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west wales week 11/2000 (or part thereof)

I'm writing this a bit after the event - 2 months - so it's a case of the whole truth and nothing like the truth.

Unfortunately I missed the social evening before this trip. But it was for a good reason. I was picking up 36 pints of Smiles Best from the Brewery Tap in Bristol. Martin and I had decided that, since drinking and driving don't mix, we were going to have a suitable supply of drink in the caravan.

So on to Saturday. A non-eventful journey down to Broadhaven. Except I'd left my sandwiches in the freezer so had to buy lunch. I had to go via Nolton Cross caravan site to take care of the most important business of setting up the beer box in the caravan - it takes 12 hours to settle. Then on down to the beach where I spotted Steve and Viv having lunch on the sea front.

The sun was shining, there was no wind and therefore no windsurfing. Soon Chris and Gerry appeared and then Peter. As usual, a discussion took place about the exciting sailing conditions and what we should do. A typically Nomadic decision was made - adjourn to a table outside the Galleon and sit in the end of October sun - and now we're back to beer again - and two very nice pints of Speckled Hen. It was about the best the Galleon managed all week.

We all ate at the Harbour Inn in Solva that evening. By now Martin and Joy had joined us. The food was good but the choice of beer was a bit disappointing. They also tried to charge Martin twice for his food - he had a couple of interesting calls from his credit card company the next day - anti-fraud software etc. - but it was all right in the end.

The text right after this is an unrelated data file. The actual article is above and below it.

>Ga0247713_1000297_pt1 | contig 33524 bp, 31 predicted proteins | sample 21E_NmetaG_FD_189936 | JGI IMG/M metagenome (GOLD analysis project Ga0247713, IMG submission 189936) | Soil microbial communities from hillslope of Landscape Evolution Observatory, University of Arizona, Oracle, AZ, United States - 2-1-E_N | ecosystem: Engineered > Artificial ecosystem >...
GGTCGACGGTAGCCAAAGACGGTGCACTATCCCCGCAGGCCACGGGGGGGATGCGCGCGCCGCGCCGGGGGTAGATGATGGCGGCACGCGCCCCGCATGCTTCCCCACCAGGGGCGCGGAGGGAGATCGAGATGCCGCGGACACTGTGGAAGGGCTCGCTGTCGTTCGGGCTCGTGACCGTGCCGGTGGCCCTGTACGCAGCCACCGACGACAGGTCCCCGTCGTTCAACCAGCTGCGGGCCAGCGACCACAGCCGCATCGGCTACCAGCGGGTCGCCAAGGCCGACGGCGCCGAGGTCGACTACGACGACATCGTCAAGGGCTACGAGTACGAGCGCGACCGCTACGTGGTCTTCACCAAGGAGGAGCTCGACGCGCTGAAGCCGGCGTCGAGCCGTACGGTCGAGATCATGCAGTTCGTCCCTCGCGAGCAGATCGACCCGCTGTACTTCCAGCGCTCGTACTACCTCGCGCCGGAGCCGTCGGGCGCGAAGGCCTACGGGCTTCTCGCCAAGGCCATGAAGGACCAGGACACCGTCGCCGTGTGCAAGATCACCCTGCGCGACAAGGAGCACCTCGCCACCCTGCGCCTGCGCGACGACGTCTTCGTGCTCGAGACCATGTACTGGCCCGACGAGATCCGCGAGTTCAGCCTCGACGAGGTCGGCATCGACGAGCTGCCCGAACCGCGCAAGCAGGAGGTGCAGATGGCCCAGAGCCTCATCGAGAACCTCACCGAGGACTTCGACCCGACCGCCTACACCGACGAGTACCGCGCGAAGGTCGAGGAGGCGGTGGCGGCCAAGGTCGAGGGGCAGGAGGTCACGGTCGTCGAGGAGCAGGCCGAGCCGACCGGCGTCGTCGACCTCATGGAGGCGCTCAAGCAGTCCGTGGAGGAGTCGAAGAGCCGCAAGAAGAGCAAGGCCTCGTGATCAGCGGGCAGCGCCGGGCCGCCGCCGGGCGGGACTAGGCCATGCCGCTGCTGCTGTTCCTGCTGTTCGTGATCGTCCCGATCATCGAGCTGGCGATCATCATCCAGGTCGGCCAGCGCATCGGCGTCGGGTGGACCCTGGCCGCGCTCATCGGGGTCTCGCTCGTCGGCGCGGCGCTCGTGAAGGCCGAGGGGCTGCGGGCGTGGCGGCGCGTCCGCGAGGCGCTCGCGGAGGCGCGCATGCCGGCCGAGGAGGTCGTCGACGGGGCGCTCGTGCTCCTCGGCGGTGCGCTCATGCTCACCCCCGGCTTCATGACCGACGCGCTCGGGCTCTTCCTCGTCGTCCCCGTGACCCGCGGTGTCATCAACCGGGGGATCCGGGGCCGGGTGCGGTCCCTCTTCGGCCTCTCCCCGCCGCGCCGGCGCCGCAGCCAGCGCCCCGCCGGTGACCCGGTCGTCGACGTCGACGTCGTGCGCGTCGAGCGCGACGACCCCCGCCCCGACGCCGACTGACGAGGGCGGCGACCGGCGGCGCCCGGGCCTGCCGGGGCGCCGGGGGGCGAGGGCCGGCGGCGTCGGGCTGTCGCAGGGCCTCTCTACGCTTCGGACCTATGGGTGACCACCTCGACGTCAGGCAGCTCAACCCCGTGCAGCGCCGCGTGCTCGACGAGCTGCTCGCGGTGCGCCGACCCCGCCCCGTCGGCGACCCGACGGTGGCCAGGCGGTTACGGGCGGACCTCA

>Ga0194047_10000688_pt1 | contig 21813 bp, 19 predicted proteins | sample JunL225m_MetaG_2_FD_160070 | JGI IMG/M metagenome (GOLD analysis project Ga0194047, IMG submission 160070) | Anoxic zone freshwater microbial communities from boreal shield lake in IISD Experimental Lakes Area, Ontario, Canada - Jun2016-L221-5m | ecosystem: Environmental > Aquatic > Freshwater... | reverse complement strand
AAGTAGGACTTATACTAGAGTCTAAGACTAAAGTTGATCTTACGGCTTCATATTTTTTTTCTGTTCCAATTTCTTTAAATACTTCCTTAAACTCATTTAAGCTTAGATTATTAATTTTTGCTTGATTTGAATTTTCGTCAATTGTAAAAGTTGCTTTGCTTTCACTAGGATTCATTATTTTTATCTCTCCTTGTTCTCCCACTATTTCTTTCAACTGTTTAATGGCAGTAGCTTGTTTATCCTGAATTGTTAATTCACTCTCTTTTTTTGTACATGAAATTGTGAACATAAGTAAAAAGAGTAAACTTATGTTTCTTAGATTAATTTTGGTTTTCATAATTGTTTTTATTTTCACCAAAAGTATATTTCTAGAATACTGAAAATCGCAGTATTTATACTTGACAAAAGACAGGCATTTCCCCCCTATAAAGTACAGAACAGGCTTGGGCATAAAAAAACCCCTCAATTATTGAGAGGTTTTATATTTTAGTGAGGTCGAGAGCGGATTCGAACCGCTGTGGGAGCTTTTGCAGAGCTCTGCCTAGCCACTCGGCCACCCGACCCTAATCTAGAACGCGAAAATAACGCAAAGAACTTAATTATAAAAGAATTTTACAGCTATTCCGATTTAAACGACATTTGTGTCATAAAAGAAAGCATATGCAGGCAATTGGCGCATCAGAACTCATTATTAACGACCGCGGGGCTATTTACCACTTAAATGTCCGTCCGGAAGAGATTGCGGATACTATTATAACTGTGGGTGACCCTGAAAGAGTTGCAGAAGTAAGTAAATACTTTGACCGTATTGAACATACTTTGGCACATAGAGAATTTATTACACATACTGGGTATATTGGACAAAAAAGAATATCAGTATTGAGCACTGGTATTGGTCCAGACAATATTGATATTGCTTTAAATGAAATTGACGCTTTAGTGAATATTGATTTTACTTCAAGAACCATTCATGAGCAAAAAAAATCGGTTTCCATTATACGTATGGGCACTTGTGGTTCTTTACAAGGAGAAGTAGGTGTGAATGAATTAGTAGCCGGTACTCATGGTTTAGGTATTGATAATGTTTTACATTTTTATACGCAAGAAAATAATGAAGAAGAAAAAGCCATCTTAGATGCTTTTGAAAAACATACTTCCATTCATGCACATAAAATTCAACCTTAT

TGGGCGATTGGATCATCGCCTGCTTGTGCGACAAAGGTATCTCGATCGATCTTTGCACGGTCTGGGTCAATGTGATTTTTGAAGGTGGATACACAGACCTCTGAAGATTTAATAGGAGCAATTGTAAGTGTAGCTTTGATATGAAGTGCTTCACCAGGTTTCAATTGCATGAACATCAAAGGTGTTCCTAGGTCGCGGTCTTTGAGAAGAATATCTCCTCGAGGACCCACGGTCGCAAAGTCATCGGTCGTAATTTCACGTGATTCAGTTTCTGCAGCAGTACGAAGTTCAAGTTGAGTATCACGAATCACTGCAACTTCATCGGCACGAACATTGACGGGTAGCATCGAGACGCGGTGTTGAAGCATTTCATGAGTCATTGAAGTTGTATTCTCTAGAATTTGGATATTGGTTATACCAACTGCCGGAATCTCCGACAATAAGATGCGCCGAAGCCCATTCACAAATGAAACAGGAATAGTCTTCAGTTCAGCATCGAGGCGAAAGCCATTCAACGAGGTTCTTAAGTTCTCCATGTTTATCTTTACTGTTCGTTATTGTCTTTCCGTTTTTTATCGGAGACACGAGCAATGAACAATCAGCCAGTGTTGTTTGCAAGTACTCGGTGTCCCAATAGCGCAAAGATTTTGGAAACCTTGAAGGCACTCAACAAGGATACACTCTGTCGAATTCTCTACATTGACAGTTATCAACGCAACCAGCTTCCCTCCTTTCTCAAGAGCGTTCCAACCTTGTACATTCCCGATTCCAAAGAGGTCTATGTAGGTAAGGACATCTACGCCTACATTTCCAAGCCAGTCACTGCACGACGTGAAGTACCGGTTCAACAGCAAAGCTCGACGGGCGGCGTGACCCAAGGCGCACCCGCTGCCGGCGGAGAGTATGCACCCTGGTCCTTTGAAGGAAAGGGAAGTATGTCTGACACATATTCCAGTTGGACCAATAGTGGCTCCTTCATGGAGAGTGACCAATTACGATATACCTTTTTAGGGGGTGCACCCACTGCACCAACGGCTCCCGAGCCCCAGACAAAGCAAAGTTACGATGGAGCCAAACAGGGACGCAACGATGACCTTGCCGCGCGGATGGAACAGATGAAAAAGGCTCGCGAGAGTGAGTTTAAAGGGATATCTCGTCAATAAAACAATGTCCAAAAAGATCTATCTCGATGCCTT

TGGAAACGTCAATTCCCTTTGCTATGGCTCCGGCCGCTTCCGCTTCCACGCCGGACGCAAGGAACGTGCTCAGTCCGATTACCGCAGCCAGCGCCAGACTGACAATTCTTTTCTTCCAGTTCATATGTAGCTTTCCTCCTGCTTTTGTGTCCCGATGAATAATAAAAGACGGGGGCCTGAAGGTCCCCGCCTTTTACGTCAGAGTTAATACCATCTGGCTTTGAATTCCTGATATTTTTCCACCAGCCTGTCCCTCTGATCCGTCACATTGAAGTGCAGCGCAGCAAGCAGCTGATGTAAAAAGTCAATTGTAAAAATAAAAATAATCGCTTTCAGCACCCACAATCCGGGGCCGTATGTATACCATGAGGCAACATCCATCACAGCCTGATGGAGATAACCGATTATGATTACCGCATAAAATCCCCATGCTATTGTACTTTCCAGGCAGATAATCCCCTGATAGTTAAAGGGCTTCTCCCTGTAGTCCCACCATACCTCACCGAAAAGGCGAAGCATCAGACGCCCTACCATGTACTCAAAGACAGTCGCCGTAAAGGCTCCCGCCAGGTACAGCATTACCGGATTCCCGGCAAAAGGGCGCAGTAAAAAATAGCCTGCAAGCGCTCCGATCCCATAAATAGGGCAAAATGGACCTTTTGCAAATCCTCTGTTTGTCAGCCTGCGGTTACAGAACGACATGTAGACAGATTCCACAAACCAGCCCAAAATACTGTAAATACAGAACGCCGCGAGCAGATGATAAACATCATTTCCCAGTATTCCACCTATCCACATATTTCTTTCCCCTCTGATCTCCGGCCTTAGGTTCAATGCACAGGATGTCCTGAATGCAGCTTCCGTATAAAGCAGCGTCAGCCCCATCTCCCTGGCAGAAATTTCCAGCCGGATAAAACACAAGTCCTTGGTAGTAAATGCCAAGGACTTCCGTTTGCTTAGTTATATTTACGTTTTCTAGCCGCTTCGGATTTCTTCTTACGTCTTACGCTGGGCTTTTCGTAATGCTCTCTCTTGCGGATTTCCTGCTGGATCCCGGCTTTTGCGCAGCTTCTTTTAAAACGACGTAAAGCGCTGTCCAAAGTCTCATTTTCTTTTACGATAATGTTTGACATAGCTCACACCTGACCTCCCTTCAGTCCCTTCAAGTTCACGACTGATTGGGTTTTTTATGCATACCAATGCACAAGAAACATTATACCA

Martin, Joy, Peter and me then headed back to the caravan where, surprise, surprise, we had a sudden urge to see if the Smiles had settled out - it had. Windsurfing does come into this article somewhere, honest.

And then it was Sunday and there was wind. We met down at Broadhaven where there were waves as well. Adrian was already in the car park ready to sail. Martin and Phil decided to sail there, but Peter and I decided to follow all the others over to Dale. The wind was blowing from the South West which is offshore and not a very good direction for Dale because it comes across a headland which makes it very gusty. It was floaty board time so you had something to stand on during the lulls - I used a very floaty board - I'll let you guess what.

After finishing at Dale I headed back to Broadhaven to see what had been going on. Martin had left to get Joy to the railway station in Haverfordwest for 4 p.m. We later heard that a train actually came as well! Gerry and Chris had headed back home due to lack of holiday - but they were sneaking off to the South of France at the end of the week so we had no sympathy. Adrian's wife managed to lock them out of their camper van. They tried calling the RAC but got passed on to their insurance company and then got lost on the transfer back.

Adrian ended up removing a ventilation fan on the roof to get in - only 24 screws. Lucky he's not a large chap. This has apparently happened before.